When the times comes to confront the alcoholic, you must not be wishy-washy or indirect. Use a factual tone of voice and lay out the situation. Use examples of the drunkard's problem behavior and ensuing results. List dates, frequency of bad behavior, amounts of alcohol consumed or sums of money spent on drinking, and other data to support your claims. Please note that it takes courage to confront an alcoholic, so don't back down. If the alcoholic chooses to argue with you, remain calm and point to the facts.

An alcoholic often is able to stay in that condition by learning how to sidestep responsibility and manipulate other people to ignore his misdeeds or cover for him at work or in public. If you are in the habit of doing these things in the past, the problem drinker may assume he can have his way again to get out of the intervention without making any changes. Part of an intervention's potential for success is the family member who arranges it being able to change, too. A person who wants to help cannot keep enabling the alcoholic to abuse alcohol. Stay firm, and don't let the alcoholic bully or wheedle you into giving up.

Coupled with confronting an alcoholic with the consequences of his behavior is the need for a plan of recovery. If you are working with Alcoholics Anonymous or Al-Anon, they can help you with making arrangements for a problem drinker to enter a rehabilitation program, either onsite at a facility for this purpose, or as an outpatient in a local clinic or support group. In some cases, a halfway house might be an appropriate alternative. Find out ahead of time if a particular detoxification program will accept the problem drinker you are working with, and make preliminary arrangements for the person to be admitted immediately following the intervention. Make it clear that you cannot guarantee the drinker will enroll, much less stay with the program, unless he accepts the program as part of his new life of abstaining from drink.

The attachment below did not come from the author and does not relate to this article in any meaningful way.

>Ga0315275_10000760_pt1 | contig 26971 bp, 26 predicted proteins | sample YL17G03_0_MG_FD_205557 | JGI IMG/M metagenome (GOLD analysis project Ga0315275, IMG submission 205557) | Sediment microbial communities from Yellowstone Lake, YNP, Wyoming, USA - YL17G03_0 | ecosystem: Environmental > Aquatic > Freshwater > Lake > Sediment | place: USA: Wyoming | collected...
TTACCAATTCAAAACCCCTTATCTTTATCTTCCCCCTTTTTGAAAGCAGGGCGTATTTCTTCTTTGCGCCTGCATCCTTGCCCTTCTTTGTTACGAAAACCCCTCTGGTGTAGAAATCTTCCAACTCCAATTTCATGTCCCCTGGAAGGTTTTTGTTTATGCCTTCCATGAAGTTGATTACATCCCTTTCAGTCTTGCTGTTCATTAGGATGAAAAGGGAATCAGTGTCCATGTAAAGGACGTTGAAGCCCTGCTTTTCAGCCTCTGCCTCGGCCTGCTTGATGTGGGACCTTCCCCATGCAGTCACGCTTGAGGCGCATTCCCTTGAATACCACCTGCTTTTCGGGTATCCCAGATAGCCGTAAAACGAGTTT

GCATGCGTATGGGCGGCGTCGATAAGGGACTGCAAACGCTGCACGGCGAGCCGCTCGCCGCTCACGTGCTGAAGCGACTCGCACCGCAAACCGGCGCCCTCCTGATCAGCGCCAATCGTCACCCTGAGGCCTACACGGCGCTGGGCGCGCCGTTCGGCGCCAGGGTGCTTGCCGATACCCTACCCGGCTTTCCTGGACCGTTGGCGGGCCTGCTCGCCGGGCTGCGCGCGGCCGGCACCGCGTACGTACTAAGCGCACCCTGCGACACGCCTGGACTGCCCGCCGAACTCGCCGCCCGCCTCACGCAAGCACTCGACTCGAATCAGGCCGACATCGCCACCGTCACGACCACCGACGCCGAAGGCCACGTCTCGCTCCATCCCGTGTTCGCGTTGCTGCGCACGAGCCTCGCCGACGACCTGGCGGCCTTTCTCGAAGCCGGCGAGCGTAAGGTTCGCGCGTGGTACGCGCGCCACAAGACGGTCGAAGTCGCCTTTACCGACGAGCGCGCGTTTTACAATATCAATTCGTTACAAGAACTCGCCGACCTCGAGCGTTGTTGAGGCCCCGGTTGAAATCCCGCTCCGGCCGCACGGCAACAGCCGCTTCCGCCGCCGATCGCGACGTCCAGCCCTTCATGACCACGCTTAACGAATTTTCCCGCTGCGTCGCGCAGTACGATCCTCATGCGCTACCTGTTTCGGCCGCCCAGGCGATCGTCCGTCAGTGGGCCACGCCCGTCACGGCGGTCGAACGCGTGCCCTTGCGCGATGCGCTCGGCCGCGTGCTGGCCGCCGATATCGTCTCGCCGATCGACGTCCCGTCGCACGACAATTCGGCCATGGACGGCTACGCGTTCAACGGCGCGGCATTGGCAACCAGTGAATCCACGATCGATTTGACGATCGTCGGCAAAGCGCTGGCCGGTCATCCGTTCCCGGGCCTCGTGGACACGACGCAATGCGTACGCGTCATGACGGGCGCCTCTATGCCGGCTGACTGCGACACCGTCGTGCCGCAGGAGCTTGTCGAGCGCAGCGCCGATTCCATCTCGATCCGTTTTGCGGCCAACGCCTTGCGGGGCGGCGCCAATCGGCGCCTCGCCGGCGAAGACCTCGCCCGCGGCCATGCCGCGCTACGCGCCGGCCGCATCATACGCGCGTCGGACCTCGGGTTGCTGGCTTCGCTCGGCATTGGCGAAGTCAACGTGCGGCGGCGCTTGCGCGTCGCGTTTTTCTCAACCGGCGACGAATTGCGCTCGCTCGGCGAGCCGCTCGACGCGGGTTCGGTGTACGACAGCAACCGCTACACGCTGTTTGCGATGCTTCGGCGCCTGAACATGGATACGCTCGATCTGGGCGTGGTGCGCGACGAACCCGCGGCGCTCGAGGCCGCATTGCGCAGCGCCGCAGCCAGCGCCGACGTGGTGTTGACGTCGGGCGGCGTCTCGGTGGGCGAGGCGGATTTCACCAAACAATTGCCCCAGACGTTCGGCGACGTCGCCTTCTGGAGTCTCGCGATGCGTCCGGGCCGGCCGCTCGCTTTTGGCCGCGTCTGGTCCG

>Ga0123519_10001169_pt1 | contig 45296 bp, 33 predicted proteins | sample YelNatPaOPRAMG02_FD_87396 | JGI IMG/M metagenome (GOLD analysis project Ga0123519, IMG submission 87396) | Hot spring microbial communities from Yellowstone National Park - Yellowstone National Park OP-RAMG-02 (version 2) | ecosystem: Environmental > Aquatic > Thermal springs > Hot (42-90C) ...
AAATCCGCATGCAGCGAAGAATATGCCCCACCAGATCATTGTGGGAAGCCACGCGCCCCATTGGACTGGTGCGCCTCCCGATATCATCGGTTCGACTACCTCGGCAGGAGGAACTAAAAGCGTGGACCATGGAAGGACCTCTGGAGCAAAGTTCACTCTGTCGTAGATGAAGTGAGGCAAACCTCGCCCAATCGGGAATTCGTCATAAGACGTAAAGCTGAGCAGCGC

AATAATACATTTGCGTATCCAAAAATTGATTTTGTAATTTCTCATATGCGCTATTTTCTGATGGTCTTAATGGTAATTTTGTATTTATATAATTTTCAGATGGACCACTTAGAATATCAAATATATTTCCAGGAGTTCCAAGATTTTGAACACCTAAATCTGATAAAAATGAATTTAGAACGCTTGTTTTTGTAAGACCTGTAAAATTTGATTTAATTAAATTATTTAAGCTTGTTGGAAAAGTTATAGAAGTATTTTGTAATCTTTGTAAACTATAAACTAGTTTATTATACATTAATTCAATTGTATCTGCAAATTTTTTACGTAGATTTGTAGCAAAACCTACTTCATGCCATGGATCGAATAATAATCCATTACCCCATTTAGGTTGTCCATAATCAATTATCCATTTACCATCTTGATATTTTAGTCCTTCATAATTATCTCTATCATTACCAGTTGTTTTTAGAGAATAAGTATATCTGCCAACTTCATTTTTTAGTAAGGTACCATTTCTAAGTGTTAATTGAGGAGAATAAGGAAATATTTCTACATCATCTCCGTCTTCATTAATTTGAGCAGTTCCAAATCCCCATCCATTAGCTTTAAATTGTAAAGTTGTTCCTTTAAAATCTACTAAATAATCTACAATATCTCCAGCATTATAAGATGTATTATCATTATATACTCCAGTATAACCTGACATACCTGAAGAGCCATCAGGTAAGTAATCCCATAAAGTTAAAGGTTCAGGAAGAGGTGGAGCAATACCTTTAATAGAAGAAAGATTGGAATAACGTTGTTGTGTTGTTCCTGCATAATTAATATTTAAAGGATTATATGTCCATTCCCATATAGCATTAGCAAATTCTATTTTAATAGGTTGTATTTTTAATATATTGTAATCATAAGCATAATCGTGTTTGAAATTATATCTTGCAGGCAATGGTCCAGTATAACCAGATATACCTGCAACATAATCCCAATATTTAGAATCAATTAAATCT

If the alcoholic agrees to go into rehab, family members should try to provide support and encouragement during the detoxification phase and rehabilitation program, which involves patient and family education and can last anywhere between several days to several months. Most programs last 28 days or less, given people's job and family responsibilities, and some of the rehabilitators can continue as a non-resident while resuming career and household duties. However the program plays out, love, acceptance, and willingness to support changes in lifestyle can go a long way toward helping the alcoholic become successful in rehabilitation.